This article is part of a larger series on CRM.
Customer relationship management (CRM) data—data related to sales, marketing, or customer support—helps businesses complete tasks and remain organized. It’s valuable for making informed decisions on operational adjustments, resource allocation, and activity prioritization.
Before diving deeper into the topic, it’s essential to understand and answer “what is CRM data?” CRM data refers to personal, contextual, or measurable information on records stored in a CRM system. These “records” can include contacts, leads, customers, accounts, cases, deals, opportunities, activity, performance, and more.
This article explores four types of CRM data you should be collecting, how you can use that data, and how to build your CRM database into a powerful contact management machine.
1. Identity Data
This is information exclusive or unique to one particular customer or lead, such as their name, address, phone number, email address, organization name, account number, or birth date. Because the information is unique to one person or organization, identity data is mostly used to help identify a specific record within a CRM system or other database.
In addition to helping identify records, identity data helps teams facilitate communication with leads and customers as well as complete tasks. For example, before cold call campaigns, sales reps must put together a call list with identity-based information like recipient names and phone numbers. Without storing this data in your CRM, your reps will have to research each target prospect as they make their calls—which is far less efficient.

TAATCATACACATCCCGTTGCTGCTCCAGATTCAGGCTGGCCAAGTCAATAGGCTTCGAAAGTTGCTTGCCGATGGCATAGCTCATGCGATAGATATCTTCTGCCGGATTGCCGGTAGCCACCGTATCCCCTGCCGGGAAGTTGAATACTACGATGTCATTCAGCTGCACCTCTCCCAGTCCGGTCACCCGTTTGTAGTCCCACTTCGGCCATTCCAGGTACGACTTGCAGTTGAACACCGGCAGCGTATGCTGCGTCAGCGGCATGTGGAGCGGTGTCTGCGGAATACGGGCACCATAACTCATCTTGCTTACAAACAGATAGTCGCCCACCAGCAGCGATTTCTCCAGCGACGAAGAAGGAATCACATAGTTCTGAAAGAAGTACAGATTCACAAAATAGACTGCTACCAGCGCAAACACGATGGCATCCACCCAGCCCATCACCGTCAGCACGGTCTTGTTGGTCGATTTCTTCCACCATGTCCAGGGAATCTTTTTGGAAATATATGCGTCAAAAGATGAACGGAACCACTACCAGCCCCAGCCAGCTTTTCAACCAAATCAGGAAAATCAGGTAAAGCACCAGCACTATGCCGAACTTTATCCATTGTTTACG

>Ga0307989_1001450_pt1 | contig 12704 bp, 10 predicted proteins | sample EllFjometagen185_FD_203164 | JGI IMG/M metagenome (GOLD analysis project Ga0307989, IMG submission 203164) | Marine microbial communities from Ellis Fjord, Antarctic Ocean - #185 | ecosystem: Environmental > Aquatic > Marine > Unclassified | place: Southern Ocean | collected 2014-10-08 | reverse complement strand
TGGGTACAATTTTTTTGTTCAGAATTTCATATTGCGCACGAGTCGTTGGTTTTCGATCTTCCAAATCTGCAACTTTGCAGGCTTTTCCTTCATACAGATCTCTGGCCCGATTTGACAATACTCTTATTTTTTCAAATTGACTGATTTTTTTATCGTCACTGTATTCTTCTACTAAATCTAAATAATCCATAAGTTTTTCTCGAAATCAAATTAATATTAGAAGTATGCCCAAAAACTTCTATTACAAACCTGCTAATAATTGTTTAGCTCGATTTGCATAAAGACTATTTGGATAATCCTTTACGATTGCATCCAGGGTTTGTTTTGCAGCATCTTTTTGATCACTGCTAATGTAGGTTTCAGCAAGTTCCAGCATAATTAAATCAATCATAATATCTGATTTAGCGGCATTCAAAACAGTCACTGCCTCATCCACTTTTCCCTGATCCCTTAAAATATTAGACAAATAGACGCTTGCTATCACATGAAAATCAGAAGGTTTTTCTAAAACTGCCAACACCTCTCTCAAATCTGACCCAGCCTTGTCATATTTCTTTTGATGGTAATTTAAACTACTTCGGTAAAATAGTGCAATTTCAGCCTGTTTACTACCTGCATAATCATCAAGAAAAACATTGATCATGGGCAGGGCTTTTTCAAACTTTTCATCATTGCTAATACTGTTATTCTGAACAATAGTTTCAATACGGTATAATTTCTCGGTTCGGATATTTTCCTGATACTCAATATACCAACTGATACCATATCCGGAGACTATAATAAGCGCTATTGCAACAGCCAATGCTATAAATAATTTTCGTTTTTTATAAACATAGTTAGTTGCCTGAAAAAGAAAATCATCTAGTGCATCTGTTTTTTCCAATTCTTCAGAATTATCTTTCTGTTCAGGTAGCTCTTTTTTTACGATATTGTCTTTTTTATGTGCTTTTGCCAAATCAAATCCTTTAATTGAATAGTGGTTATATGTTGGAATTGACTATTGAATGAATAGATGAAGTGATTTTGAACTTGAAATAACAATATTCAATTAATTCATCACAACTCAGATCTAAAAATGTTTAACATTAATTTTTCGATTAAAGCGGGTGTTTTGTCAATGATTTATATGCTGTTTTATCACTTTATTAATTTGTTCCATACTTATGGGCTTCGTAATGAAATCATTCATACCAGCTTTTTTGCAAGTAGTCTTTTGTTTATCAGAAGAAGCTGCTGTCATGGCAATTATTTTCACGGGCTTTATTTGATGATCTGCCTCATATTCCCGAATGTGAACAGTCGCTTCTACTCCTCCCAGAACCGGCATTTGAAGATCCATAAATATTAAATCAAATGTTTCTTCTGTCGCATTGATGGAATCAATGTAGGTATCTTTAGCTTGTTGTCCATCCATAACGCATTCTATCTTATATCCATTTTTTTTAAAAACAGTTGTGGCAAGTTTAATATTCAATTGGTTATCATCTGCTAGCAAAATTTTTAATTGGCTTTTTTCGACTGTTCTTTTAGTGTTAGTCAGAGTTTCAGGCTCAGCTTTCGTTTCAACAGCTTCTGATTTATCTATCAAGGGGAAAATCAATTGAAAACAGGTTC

CRM tools like Pipedrive allow you to add, customize, and store identity data for records to view in a one-page profile or list format. Using CRM software lets you easily update, search, filter, and view records based on personal identifiable information (PII)—something more difficult if you manage identity data by hand or through an Excel sheet.
Pro tip: Navigating the CRM marketplace can be overwhelming with all of the general-use and industry-specific options offering unique features, pricing models, and user experiences. Check out our ultimate guide to choosing the right CRM for insights into understanding your CRM goals and requirements, and then selecting the right product for your business.
2. Descriptive Data
Just as the name suggests, descriptive data describes a lead, contact, customer, or opportunity with contextual information, characteristics, or traits. Instead of using it to identify a single record, descriptive data can be used to find or filter multiple records at once because it’s relevant to various leads or customers. Common examples of descriptive data include:
- Job title(s)
- Geographic location (territory, region, or ZIP code)
- Organizational size
- Lead or deal stage
Descriptive data provides personal insights into specific records to help sales, customer service, or marketing teams better engage, assist, or converse with leads and customers. For instance, knowing identity data like someone’s name during sales activities helps you start a conversation with a lead, but knowing their title, industry, and company size helps you find and tailor a solution to their unique needs.
CRM platforms can store and organize this type of data within a profile or through CRM tagging and labeling features. In Pipedrive, for instance, users can add descriptive data like job titles or pipeline stages to a record or add labels that describe a trait or characteristic of a record. Regardless of how the data is added, sales reps can view it in a profile view or filter record lists based on those attributes to tailor their conversations appropriately.